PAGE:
(3) In the case of an application for an order requiring the production of library circulation records, library patron lists, book sales records, book customer lists, firearms sales records, tax return records, educational records, or medical records containing information that would identify a person, the Director of the Federal Bureau of Investigation may delegate the authority to make such application to either the Deputy Director of the Federal Bureau of Investigation or the Executive Assistant Director for National Security (or any successor position). The Deputy Director or the Executive Assistant Director may not further delegate such authority.

This is what the structure of the FBI looks like:


Therefore, the rule of delegation may make it a little less likely that you’ll see random sweeps of your library history. But then again, it probably just means that the officials so named by the law will make applications on behalf of the people they oversee.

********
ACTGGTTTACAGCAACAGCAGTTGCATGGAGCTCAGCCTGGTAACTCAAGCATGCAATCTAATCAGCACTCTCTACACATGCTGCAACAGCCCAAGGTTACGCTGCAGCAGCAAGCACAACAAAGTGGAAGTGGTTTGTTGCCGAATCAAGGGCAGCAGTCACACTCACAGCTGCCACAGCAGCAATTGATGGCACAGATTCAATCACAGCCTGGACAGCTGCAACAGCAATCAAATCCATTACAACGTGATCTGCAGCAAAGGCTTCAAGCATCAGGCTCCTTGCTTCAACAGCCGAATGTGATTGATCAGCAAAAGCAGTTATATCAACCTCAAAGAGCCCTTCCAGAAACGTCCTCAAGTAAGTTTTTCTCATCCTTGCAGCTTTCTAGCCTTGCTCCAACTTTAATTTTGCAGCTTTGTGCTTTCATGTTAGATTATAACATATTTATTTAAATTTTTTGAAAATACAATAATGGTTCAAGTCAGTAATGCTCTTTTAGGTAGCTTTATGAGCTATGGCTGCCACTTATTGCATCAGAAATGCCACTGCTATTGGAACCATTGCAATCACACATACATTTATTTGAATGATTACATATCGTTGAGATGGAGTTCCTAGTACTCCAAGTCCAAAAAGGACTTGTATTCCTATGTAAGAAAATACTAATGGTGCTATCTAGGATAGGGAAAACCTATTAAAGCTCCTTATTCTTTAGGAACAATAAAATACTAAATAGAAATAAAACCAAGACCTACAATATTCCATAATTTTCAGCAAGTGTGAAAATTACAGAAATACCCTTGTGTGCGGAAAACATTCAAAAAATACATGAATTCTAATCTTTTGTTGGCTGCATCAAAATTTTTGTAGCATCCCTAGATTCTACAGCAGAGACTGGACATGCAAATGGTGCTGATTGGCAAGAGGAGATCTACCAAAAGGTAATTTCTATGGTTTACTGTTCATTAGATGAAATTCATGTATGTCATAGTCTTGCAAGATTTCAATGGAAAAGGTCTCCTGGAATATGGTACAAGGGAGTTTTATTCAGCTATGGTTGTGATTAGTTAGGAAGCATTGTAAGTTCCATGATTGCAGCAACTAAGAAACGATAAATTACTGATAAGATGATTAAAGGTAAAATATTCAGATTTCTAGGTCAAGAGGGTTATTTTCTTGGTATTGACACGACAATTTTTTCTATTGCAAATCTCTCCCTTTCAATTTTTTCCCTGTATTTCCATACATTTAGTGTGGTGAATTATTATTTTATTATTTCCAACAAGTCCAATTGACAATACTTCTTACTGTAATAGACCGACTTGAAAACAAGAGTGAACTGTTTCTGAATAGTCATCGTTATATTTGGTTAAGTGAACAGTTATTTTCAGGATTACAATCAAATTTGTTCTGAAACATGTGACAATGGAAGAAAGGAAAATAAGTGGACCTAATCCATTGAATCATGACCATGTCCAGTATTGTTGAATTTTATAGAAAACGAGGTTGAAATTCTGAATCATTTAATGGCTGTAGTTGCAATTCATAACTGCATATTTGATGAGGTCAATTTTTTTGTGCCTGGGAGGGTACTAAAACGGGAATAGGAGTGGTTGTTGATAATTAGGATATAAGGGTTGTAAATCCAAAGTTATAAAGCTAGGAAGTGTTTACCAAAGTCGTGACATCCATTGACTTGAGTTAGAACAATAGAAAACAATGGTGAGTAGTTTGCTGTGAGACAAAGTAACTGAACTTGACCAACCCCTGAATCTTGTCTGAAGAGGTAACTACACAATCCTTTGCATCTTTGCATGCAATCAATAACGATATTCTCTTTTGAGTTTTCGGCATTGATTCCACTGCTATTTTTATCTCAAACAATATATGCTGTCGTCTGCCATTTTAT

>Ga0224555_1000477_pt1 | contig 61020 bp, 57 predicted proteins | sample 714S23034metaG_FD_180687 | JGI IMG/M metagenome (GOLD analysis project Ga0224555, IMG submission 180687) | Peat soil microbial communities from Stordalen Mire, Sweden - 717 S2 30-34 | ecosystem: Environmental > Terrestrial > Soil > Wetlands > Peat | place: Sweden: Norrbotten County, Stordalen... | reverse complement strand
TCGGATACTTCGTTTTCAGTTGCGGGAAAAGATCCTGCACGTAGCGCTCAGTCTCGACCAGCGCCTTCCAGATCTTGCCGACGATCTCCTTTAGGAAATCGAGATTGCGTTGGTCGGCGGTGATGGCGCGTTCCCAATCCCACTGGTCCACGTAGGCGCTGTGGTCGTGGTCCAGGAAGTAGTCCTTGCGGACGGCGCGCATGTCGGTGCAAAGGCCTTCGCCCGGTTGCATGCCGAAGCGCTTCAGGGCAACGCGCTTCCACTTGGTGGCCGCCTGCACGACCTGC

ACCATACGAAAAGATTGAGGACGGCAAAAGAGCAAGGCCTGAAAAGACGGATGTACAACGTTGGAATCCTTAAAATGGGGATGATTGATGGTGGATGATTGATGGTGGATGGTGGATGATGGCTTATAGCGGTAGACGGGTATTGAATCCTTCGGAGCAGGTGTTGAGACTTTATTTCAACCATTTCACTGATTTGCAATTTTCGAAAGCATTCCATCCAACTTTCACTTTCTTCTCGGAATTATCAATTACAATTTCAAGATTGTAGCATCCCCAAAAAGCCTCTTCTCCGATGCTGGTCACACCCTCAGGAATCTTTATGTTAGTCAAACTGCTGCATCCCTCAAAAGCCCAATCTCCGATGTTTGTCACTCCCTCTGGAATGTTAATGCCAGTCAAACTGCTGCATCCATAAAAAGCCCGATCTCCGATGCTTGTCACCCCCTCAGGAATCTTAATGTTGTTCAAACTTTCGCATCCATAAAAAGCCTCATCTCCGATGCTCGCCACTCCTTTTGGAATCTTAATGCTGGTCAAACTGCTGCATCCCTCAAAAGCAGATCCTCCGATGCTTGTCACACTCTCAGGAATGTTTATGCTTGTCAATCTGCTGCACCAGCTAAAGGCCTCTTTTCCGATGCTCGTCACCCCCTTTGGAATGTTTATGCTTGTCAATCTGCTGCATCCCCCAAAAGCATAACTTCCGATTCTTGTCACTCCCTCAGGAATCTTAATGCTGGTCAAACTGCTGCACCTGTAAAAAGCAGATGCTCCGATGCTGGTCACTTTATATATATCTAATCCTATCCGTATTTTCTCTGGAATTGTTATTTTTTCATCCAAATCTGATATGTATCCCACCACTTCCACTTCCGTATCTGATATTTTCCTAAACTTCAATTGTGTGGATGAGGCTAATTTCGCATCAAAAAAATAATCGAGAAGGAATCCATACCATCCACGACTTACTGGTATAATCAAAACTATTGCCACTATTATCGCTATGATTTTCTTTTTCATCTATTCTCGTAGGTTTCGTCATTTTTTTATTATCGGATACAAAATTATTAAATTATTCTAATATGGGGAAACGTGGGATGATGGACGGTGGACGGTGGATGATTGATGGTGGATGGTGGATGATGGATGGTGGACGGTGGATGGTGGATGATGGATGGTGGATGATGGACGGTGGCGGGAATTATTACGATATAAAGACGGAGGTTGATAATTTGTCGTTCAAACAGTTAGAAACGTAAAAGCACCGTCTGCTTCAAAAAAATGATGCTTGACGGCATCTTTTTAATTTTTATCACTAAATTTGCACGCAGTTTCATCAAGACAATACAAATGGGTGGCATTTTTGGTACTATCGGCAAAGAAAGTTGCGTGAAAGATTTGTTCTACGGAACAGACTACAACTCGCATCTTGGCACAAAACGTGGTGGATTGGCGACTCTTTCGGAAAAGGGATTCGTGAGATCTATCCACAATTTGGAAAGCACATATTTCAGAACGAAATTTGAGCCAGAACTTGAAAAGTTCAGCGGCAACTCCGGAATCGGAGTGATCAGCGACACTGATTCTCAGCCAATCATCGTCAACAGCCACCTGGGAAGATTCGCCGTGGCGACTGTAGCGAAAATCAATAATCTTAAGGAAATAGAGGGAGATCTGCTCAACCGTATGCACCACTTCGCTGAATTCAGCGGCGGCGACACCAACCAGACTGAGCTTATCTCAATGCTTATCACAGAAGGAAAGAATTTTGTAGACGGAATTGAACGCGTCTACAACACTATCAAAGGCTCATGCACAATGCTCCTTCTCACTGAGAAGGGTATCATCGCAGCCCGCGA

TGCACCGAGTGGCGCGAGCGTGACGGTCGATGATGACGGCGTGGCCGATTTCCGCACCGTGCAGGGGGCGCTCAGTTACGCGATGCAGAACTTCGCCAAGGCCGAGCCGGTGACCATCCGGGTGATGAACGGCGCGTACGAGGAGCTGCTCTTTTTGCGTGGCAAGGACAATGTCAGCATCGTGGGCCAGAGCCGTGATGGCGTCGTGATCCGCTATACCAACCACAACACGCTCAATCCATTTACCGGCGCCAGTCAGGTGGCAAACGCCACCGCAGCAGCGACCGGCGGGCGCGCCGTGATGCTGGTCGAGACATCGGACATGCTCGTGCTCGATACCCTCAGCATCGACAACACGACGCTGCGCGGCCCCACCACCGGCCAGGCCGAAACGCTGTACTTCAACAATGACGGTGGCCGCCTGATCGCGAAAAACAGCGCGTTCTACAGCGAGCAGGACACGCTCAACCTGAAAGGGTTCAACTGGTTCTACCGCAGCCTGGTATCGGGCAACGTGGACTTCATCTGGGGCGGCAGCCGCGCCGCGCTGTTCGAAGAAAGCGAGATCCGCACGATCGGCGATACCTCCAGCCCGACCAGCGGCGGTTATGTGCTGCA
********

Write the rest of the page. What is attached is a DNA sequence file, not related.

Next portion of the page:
The Cigarette Smoking Man may pull the strings – but under 50 U.S.C. §1861(a)(3), when it comes to your local library, he can only delegate so far.
The Cigarette Smoking Man may pull the strings – but under 50 U.S.C. §1861(a)(3), when it comes to your local library, he can only delegate so far.  How meaningful that protection is, of course, is in doubt.

Section 215 doesn’t stop with library books.  To collect the phone records it pulled from Verizon, the federal government goes before the FISA court and gets the same Section 215 orders, which are only increasing in regularity.  When the government wants to go after a communications provider, Section 215 is one of the primary tools it uses.  “Books, records, papers, documents, and other items” covers most everything in your life.

The rubber stamp is for your own good

So we now know that Section 215 of the USA PATRIOT Act is how the government can get into your reading history, among many other things.  According to the Brennan Center for Justice, there were 21 applications for Section 215 orders in 2009, and 212 applications in 2012.  None of the 2012 applications made in 2012 were denied.  If this process sounds entirely ministerial, it is.  Andrew C. McCarthy, an attorney and a senior fellow at the Foundation for the Defense of Democracies, explained more in a series of debates hosted by the American Bar Association: